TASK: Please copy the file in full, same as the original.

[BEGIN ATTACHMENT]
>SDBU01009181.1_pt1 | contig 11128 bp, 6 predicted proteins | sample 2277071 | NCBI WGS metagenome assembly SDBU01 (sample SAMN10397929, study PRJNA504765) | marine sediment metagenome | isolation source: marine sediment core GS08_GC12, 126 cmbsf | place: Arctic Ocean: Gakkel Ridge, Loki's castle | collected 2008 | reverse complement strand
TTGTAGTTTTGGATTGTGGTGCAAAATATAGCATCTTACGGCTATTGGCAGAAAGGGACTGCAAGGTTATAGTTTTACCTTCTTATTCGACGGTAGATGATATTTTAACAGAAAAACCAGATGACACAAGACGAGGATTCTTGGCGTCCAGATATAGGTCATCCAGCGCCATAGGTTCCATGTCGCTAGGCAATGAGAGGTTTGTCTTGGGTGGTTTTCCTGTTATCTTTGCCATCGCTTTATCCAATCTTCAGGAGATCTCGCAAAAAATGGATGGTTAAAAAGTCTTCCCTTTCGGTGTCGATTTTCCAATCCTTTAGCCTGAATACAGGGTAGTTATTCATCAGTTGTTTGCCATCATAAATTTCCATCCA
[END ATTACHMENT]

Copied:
>SDBU01009181.1_pt1 | contig 11128 bp, 6 predicted proteins | sample 2277071 | NCBI WGS metagenome assembly SDBU01 (sample SAMN10397929, study PRJNA504765) | marine sediment metagenome | isolation source: marine sediment core GS08_GC12, 126 cmbsf | place: Arctic Ocean: Gakkel Ridge, Loki's castle | collected 2008 | reverse complement strand
TTGTAGTTTTGGATTGTGGTGCAAAATATAGCATCTTACGGCTATTGGCAGAAAGGGACTGCAAGGTTATAGTTTTACCTTCTTATTCGACGGTAGATGATATTTTAACAGAAAAACCAGATGACACAAGACGAGGATTCTTGGCGTCCAGATATAGGTCATCCAGCGCCATAGGTTCCATGTCGCTAGGCAATGAGAGGTTTGTCTTGGGTGGTTTTCCTGTTATCTTTGCCATCGCTTTATCCAATCTTCAGGAGATCTCGCAAAAAATGGATGGTTAAAAAGTCTTCCCTTTCGGTGTCGATTTTCCAATCCTTTAGCCTGAATACAGGGTAGTTATTCATCAGTTGTTTGCCATCATAAATTTCCATCCA